U.S. Warns Indonesia to Cooperate in Probe
Deputy Defense Secretary Paul D. Wolfowitz said Friday that Indonesia has been warned “at the highest levels” that it must fully investigate last year’s killings of two U.S. teachers in that country -- a crime in which the Indonesian military has been implicated.
Washington, which is withholding military aid to Jakarta over the issue, says the Indonesian government has failed to cooperate with an FBI investigation into the killings of the two Americans and the wounding of eight others in August in Papua, near the U.S.-owned Freeport gold and copper mine. A police investigation pointed to the military in the ambush, but it denied involvement.
“We’ve made it clear at the highest levels in the Indonesian government that we need satisfactory cooperation from Indonesia or it will affect the whole relationship,” Wolfowitz said after meeting here with Indonesian Defense Minister Matori Abdul Jalil.
Wolfowitz also expressed concerns over the conduct of the Indonesian military in the separatist-minded northern province of Aceh.
The harsh words from Wolfowitz, a former U.S. ambassador to Jakarta, came even as Washington is trying to strengthen its relationship with Indonesia, the world’s most populous Muslim nation and an important ally in the U.S.-declared war on terrorism.
The United States is disappointed by the recent breakdown of talks in Tokyo between an Aceh-based Muslim separatist group and the Indonesian government, Wolfowitz said.
Indonesian President Megawati Sukarnoputri declared martial law in Aceh on May 19 and sent in paratroopers. Human Rights Watch says the province is now closed to international monitors but that there have been reports of extrajudicial killings and other human rights abuses.
“It is important in whatever Indonesia does militarily to keep in mind that the ultimate goal has to be a political solution,” Wolfowitz said. He called on the government to let observers in to monitor the troops’ behavior.
Jalil, standing beside the U.S. official before a bank of television cameras, did not address Wolfowitz’s concerns. He said he hoped the Indonesian military campaign in Aceh would last less than six months and insisted that the troops were playing a humanitarian as well as military role.
Despite the concerns, Wolfowitz said the Bush administration is considering releasing $400,000 in aid for a program to bring young Indonesian military officers to the U.S. for education and training, including in human rights issues. Congress has approved the funds, but Sen. Patrick J. Leahy (D-Vt.) and other critics have been urging the administration to withhold the money until the Indonesian government embarks on serious military reform.
This month, 17 senators wrote a letter to Megawati expressing concern that witness intimidation had obstructed the stalled investigation into the Americans’ deaths in Papua and urging her to let the FBI have unfettered access to all witnesses and evidence.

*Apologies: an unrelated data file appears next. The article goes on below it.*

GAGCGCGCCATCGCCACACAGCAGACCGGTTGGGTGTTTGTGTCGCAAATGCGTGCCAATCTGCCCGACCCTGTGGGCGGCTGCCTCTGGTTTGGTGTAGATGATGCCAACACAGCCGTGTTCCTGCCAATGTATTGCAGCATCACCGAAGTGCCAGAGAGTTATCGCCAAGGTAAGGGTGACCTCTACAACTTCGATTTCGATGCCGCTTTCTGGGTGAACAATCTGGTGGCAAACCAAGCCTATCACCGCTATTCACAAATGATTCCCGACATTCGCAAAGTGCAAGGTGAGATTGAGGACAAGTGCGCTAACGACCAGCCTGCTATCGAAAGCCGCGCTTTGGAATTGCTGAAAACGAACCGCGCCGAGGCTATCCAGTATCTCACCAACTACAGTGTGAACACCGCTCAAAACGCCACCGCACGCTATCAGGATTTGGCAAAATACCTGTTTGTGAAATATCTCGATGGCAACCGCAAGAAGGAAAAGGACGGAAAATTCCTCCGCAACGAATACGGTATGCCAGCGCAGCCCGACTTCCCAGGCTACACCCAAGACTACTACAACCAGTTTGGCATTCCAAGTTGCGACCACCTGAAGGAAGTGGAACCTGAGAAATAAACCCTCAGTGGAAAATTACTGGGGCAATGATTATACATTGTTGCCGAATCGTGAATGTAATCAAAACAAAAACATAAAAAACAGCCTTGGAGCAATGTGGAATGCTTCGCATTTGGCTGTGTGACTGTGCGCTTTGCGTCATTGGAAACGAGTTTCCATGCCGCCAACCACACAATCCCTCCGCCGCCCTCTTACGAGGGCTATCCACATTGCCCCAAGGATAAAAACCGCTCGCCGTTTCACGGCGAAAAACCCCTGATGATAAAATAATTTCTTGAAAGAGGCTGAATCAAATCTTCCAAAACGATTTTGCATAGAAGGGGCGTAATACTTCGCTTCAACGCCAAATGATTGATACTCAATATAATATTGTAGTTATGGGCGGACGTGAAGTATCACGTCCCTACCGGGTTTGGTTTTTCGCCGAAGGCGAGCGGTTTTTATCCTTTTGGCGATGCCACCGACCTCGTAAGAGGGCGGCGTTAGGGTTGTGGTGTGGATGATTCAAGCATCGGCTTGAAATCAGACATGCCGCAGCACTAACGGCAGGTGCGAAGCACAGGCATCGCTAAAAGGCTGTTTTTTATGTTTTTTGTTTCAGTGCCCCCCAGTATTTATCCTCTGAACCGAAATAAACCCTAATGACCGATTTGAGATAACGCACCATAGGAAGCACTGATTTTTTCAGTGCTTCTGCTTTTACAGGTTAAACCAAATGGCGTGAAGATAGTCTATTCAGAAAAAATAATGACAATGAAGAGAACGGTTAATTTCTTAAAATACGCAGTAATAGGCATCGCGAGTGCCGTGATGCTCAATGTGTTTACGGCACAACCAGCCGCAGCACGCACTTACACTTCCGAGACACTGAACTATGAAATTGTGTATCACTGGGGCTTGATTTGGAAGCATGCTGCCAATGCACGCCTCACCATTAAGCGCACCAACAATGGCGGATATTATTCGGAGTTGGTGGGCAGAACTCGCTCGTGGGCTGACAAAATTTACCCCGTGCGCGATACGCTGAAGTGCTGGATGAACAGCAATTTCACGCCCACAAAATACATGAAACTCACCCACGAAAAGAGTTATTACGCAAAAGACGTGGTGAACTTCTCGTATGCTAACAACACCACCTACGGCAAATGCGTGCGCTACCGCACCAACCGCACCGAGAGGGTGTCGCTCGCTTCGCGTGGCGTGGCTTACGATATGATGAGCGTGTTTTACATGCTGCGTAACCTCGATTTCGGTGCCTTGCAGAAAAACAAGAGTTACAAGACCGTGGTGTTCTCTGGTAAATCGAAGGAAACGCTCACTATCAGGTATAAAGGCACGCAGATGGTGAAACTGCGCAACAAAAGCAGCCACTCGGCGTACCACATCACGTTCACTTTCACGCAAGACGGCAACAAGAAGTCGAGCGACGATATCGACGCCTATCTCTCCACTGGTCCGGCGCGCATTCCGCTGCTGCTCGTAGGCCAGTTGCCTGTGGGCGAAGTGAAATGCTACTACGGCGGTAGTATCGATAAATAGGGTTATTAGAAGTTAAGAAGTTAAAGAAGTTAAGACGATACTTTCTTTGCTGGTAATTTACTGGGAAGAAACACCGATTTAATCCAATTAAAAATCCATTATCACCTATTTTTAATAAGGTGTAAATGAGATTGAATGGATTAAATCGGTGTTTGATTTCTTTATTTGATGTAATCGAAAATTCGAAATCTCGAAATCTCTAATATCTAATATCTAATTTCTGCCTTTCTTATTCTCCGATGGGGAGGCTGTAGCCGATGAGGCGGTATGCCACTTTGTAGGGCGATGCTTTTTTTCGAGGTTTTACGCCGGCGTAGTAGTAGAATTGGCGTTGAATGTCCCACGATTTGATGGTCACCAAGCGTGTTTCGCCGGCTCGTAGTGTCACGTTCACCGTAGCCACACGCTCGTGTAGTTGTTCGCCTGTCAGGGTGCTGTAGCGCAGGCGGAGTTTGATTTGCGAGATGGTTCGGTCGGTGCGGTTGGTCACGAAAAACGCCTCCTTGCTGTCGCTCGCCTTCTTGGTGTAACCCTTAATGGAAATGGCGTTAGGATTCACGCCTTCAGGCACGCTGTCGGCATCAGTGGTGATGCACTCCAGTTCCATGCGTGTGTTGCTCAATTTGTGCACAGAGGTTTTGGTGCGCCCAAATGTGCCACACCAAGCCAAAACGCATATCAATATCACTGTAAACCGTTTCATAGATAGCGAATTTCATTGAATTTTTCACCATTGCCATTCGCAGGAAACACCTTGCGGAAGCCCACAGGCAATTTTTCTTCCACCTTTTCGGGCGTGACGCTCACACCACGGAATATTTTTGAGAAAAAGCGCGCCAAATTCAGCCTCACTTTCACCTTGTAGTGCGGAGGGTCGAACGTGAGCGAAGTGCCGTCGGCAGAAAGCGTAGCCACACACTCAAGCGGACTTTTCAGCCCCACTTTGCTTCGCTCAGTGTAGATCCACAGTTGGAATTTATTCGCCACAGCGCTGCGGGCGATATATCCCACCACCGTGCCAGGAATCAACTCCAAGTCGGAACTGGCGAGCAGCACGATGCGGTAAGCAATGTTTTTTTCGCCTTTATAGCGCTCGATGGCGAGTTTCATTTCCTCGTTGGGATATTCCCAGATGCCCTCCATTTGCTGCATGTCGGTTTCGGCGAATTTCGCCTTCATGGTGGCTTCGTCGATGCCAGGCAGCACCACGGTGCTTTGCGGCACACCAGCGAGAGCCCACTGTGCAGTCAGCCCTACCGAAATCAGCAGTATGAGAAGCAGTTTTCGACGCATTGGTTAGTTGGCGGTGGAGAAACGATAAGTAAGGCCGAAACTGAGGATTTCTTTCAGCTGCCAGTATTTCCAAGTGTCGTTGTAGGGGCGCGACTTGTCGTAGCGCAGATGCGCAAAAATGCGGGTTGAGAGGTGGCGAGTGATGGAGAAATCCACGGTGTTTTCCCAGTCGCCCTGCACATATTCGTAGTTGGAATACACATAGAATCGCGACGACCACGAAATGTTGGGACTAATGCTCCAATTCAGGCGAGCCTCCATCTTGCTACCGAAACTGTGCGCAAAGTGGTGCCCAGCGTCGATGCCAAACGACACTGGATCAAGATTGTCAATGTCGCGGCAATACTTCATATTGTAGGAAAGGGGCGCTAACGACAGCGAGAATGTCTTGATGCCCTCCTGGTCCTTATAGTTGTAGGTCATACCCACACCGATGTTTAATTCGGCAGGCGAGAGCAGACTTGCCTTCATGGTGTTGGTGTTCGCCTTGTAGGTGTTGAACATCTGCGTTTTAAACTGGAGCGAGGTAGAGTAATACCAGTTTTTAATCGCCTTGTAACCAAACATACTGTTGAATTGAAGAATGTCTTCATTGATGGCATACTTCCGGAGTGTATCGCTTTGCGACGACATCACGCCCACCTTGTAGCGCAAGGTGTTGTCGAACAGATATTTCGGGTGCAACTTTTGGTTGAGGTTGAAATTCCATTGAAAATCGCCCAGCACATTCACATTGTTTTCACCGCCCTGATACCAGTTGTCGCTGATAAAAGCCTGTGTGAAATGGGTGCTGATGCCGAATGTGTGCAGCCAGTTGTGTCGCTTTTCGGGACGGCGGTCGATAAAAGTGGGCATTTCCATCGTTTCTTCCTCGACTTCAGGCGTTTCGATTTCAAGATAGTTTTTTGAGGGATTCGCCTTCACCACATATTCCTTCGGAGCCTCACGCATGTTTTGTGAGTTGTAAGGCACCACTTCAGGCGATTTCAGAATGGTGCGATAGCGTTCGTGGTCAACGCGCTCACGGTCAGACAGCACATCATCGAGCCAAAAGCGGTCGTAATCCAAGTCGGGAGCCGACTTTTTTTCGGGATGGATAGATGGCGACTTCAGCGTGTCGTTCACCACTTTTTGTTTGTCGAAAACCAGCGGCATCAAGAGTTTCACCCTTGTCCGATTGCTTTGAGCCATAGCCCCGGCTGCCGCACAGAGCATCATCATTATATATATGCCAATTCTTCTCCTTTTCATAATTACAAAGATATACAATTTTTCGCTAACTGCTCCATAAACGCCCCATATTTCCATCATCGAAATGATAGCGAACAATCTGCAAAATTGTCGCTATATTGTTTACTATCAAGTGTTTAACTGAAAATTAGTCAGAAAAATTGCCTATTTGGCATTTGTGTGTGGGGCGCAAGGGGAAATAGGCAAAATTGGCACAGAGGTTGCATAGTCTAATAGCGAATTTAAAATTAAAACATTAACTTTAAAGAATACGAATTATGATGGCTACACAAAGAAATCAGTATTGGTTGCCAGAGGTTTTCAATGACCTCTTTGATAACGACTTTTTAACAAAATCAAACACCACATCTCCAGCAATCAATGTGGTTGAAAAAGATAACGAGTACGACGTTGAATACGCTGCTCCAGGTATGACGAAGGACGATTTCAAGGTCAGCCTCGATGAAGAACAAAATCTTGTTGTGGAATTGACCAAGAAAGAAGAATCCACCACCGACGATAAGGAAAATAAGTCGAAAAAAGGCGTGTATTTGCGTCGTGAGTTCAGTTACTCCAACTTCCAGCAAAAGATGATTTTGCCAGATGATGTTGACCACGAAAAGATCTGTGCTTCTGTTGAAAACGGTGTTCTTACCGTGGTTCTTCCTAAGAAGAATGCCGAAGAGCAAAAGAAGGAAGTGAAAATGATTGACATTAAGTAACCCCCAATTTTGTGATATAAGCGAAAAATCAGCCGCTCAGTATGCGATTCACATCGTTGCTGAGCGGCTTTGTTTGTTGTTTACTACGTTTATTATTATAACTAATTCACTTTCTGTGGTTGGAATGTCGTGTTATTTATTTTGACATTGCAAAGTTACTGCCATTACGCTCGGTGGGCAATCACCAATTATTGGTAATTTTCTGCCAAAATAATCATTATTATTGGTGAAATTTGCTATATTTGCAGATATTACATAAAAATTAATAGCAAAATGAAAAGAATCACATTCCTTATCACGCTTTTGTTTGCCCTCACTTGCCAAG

The Pentagon wants to reestablish ties with the Indonesian military, which were cut in 1999 in the wake of violence against civilians in East Timor, in order to help fight the Al Qaeda terrorist network. The bombing of two Bali nightclubs in October drew attention to Indonesia’s vulnerability to terrorism.
Other supporters of the International Military and Education Training program say they wish Washington would find a different way to express its displeasure with the Indonesian military.
“The young officer corps gets to be senior-level without any grounding in American values, standards and expectations. It’s not in our interest,” said Sen. Charles Hagel (R-Neb.), who joined Wolfowitz on Friday at a meeting of Asian defense ministers in Singapore.
Meanwhile, human rights advocates say attempts to bring to justice members of the military responsible for atrocities in East Timor, a former Indonesian province, are failing.
A U.N. report found that the Indonesian military bore responsibility for the pro-Jakarta militia that terrorized the population of East Timor after it voted for independence. The Indonesian government set up an ad hoc human rights court, and so far it has acquitted 12 of the 16 defendants.
A verdict in the case against the highest-ranking military figure indicted, Maj. Gen. Adam Damiri, is expected soon. Damiri is involved in the Indonesian military assault on Aceh, according to a letter released this week by U.S. religious leaders.
The letter calls the current court a sham and urges the U.S. to push for an international tribunal for East Timor.